Descriptive statistics were calculated to describe the data set of all variables. Independent t tests and chi-square tests were conducted to compare the demographic data and clinical characteristics between the VR group and the control group at baseline. Repeated measures analysis of variance (ANOVA) and the corresponding nonparametric test were conducted to compare the demographic data and clinical characteristics between the 4 subgroups at baseline. Repeated-measures ANOVA was used to compare the outcomes of FMA-UE, BI, and IADL scores of the 4 subgroups at different time points. The ANOVA results were adjusted using Bonferroni post hoc test if the interaction effects reach significant level (P=.05). The level of significance was set at an α level of .05. All statistical analyses were performed using SPSS version 22 (IBM, Inc.).
The study was conducted at the Rehabilitation Department of a local hospital, and approved by the Medical Ethical Committee of the First Affiliated Hospital of Sun Yat-sen University (approval no.: 201488). All procedures were conducted in accordance with the Declaration of Helsinki. Participants were informed that they had an equal chance to be allocated to either the VR intervention or the conventional therapy group. Written consent was obtained from all participant prior to study enrollment. No changes were made to the planned methods after trial commencement. All mandatory laboratory health and safety procedures were complied with during the course of the study.
Availability of Data and Materials
The data set supporting the conclusions of this article is available from the authors upon request.
Demographic characteristics of the patients in the VR group and the control group are presented in. No unintended effect was reported by participants of both groups. No statistically significant difference was also found between the VR group and the control group in terms of age (P=.85), stroke onset time (P=.10), MMSE score (P=.81), National Institute of Health Stroke Scale (NIHSS; P=.55) score, gender (P=.32), hemiplegic side (P=.44), and Brunnstrom stages of upper extremity (arm: P=.63; hand: P=.73). presents the clinical characteristics of each subgroup. For NIHSS, the ANOVA showed significant interaction effects (treatment × cognitive effect P=.006). Bonferroni post hoc test indicated a significant difference between the CNVR subgroup and the CIVR subgroup (P=.004).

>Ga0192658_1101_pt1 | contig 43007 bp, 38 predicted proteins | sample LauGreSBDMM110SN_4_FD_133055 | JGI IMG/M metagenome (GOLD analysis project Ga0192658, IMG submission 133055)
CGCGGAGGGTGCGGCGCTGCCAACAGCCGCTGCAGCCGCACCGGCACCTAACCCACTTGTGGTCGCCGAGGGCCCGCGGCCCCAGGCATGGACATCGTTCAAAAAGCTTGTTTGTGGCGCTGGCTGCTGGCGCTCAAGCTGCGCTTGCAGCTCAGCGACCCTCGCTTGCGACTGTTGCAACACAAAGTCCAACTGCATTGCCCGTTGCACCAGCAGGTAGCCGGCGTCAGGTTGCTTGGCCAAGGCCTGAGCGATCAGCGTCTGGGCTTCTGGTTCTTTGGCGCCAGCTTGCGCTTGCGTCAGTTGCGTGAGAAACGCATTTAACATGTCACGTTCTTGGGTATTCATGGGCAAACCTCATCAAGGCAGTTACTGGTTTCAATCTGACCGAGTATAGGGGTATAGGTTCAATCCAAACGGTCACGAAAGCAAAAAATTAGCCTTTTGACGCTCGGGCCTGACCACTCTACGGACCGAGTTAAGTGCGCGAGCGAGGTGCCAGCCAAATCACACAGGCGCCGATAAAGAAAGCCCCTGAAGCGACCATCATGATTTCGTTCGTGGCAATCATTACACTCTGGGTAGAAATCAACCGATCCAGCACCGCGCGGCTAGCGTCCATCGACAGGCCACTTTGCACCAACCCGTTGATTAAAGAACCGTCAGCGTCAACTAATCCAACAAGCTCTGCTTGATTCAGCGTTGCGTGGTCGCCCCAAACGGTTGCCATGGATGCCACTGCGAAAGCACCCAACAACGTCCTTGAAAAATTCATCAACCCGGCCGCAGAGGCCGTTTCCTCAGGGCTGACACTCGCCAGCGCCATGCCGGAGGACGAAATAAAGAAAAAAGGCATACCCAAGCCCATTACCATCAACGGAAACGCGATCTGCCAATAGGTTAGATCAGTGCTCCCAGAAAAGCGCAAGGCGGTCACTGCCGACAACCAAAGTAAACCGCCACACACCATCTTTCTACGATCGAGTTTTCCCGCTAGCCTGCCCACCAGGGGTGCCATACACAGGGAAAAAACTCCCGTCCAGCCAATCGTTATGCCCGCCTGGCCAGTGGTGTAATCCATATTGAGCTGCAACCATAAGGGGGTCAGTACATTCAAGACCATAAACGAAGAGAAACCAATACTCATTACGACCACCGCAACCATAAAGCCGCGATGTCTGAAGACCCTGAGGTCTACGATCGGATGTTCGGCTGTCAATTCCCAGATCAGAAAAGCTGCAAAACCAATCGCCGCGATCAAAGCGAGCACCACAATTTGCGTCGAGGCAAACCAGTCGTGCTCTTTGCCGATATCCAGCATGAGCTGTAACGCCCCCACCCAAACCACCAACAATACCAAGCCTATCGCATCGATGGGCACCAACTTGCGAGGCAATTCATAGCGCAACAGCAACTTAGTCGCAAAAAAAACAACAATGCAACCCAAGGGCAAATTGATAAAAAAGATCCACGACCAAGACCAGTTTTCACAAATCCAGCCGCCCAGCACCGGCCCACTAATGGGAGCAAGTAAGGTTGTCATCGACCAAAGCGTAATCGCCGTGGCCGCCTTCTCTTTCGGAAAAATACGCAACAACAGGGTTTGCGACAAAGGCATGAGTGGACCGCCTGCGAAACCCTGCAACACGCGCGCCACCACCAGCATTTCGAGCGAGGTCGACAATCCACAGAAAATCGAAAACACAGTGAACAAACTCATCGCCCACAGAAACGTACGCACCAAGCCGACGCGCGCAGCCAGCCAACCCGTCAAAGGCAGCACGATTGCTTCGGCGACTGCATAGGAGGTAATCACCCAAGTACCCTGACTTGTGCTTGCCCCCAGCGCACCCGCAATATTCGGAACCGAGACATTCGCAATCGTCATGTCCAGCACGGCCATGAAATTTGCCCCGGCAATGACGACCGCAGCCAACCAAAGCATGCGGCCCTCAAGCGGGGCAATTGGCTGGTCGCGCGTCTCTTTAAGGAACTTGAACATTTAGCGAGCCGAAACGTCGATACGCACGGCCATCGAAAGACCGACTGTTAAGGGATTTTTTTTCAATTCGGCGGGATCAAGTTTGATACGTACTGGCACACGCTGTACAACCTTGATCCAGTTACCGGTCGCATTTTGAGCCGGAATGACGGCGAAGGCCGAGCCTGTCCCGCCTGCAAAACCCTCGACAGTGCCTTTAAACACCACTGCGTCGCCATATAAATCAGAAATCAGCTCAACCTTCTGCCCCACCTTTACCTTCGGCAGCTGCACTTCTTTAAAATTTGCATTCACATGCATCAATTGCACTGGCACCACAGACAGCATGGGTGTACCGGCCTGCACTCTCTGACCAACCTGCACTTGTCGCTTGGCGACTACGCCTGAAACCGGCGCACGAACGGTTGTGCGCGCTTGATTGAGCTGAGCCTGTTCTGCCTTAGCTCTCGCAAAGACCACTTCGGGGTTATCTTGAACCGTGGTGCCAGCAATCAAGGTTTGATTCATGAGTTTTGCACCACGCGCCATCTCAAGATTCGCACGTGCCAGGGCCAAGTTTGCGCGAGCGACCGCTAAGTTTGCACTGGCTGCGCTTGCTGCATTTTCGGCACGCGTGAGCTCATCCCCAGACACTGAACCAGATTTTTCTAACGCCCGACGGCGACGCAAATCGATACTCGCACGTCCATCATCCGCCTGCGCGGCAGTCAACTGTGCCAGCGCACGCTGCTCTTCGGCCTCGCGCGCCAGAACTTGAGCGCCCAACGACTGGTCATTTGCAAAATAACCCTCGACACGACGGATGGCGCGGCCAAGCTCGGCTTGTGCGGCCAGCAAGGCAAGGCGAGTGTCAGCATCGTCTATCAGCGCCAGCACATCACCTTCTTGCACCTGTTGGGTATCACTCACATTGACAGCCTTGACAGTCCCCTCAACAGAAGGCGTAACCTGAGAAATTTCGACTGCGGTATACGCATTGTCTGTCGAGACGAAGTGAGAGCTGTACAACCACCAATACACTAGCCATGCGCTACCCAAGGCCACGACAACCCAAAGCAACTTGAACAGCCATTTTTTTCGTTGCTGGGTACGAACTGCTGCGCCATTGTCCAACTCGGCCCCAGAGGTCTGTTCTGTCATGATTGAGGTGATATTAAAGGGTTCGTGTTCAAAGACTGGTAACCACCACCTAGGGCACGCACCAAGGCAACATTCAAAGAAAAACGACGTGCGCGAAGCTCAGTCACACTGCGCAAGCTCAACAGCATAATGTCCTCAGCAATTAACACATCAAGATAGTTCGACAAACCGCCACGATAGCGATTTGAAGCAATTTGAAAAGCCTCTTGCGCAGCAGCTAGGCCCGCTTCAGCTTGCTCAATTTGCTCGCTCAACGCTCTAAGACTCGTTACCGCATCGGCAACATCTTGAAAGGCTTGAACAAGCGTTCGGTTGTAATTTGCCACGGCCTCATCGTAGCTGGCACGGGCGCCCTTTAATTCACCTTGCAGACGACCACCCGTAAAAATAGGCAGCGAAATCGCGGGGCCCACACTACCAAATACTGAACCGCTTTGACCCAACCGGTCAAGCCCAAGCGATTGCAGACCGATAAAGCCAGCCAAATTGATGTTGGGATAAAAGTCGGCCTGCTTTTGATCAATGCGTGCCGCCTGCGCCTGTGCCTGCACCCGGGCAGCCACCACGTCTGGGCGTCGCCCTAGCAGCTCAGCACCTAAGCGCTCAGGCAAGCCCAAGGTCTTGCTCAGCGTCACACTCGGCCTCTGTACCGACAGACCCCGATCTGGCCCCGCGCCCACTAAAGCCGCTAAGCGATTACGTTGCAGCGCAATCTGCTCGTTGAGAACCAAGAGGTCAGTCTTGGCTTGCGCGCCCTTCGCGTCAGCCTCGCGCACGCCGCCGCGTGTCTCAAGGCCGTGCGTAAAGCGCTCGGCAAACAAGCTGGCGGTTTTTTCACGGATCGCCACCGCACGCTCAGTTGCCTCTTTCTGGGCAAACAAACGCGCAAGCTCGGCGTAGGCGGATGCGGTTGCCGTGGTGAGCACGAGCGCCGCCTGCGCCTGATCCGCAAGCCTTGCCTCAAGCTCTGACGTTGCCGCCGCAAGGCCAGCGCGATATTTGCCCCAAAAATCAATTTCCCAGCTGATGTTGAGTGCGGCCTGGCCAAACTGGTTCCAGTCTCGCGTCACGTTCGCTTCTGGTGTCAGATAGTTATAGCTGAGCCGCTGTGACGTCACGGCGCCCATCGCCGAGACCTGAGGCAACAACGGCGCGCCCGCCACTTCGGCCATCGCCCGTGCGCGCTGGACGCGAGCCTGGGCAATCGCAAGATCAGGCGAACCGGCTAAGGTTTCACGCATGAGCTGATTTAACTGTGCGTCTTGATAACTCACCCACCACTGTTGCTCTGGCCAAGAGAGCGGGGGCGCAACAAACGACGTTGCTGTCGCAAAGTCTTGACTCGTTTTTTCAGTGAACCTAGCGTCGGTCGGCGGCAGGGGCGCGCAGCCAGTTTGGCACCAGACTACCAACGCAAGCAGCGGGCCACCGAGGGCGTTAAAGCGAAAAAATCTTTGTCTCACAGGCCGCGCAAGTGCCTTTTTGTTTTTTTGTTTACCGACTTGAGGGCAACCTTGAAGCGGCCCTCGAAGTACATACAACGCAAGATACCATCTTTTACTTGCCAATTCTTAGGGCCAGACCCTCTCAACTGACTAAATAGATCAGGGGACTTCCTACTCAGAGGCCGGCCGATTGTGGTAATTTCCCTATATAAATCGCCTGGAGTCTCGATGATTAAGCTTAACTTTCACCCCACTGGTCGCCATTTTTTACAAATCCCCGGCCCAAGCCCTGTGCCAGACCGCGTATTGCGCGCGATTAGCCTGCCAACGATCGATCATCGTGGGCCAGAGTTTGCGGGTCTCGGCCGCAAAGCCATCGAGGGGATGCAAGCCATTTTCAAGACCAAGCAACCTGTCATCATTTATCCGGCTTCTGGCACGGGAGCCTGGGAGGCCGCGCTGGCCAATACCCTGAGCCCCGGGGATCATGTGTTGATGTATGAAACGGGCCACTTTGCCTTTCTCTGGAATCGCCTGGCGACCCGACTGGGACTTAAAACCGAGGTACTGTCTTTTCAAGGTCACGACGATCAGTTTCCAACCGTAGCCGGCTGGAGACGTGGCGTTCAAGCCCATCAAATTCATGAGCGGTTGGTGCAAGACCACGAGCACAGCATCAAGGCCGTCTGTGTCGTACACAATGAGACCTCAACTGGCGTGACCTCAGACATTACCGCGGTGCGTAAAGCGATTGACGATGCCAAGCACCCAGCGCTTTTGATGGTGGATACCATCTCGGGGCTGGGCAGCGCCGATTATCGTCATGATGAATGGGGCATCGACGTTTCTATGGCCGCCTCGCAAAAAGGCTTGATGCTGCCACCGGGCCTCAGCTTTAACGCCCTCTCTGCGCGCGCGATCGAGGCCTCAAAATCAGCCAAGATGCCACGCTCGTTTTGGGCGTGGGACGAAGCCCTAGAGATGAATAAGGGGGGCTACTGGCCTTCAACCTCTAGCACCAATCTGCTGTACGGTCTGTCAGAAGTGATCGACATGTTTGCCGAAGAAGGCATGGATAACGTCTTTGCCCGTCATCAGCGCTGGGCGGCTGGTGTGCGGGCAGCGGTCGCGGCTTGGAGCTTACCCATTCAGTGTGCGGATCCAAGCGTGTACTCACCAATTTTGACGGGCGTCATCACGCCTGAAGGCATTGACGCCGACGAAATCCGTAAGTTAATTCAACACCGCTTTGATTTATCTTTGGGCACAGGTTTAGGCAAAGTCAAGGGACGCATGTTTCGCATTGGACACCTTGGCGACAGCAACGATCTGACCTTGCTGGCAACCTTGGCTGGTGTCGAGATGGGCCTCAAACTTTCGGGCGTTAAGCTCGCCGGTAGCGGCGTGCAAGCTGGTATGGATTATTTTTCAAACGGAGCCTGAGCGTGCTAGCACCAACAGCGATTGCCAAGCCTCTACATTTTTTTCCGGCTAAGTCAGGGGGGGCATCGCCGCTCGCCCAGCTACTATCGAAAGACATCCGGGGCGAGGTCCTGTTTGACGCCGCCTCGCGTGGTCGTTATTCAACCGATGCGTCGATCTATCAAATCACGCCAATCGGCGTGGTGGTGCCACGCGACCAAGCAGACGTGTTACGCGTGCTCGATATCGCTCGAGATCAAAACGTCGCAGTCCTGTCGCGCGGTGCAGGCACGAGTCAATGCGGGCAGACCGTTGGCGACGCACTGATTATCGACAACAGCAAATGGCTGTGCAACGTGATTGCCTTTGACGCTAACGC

|Variables||Experimental VRa group (n=31)||Control group (n=26)||P value|
|Age (years), mean (SD)||59.25 (10.70)||59.12 (11.62)||.85|
|Disease duration (days), mean (SD)||43.42 (40.41)||30.15 (15.07)||.10|
|MMSEb, mean (SD)||25.32 (4.70)||25.00 (5.24)||.81|
|NIHSSc, mean (SD)||7.10 (3.29)||6.58 (3.25)||.55|
|Sex (female/male), n||6/25||8/18||.32|
|Hemiplegic side (right/left), n||13/18||14/12||.44|
|Brunnstrom stage of arm (stage 1-6), n||5/11/8/3/3/1||2/13/3/3/4/1||.63|
|Brunnstrom stage of hand (stage 1-6), n||5/16/2/4/2/2||5/11/2/2/5/1||.73|
aVR: virtual reality.
bMMSE: Mini-Mental State Examination.
cNIHSS: National Institute of Health Stroke Scale.
|Variables||CNVRa subgroup (n=17)||CIVRb subgroup (n=14)||CNCGc subgroup (n=15)||CICGd subgroup (n=11)||ANOVAe (treatment)||ANOVA (cognitive)||ANOVA (treatment × cognitive)||Chi-square test|
|F1,53||P value||F1,53||P value||F1,53||P value||χ23||P value|
|Age (years), mean (SD)||57.29 (11.08)||62.57 (9.57)||54.40 (10.37)||65.55 (10.40)||<0.001||.99||8.653||.005||1.105||.30|
|Disease duration (days), mean (SD)||36.47 (36.99)||51.86 (43.88)||28.80 (14.32)||32.00 (16.57)||2.656||.11||1.211||.28||0.521||.47|
|MMSEf, mean (SD)||28.71 (1.05)||21.21 (4.06)||28.60 (1.12)||20.09 (4.57)||0.607||.44||102.844||<.001||0.416||.52|
|NIHSSg, mean (SD)||5.35 (2.55)||9.21 (2.86)||6.87 (3.25)||6.18 (3.37)||0.901||.35||3.940||.052||8.070||.006h,i|
|Sex (female/male), n||2/15||4/10||5/10||3/8||2.291||.54|
|Hemiplegic side (right/left), n||7/10||6/8||6/9||8/3||3.540||.32|
|Brunnstrom stage of arm (stage 1-6), n||1/5/4/3/3/1||4/6/4/0/0/0||1/10/1/2/1/0||1/3/2/1/3/1||18.683||.23|
|Brunnstrom stage of hand (stage 1-6), n||0/9/0/4/3/1||5/7/2/0/0/0||2/9/2/0/2/0||3/2/0/2/3/1||25.014||.050|
aCNVR: cognitive normal virtual reality group.
bCIVR: cognitive impaired virtual reality group.
cCNCG: cognitive normal control group.
dCICG: cognitive impaired control group.
eANOVA: analysis of variance.
fMMSE: Mini-Mental State Examination.
gNIHSS: National Institute of Health Stroke Scale.
hANOVA result was significant.
iBonferroni post hoc test was significant between the CNVR subgroup and the CIVR subgroup (P=.004).
The group comparisons between the VR group and the control group indicated significant improvements in FMA-UE (treatment effect P=.67; time effect P<.001), BI (treatment effect P=.39; time effect P<.001), and IADL (treatment effect P=.97, time effect P<.001) in both the VR and control groups after the intervention (). Bonferroni post hoc test was not conducted to adjust the statistical result as no interaction effects were observed in ANOVA.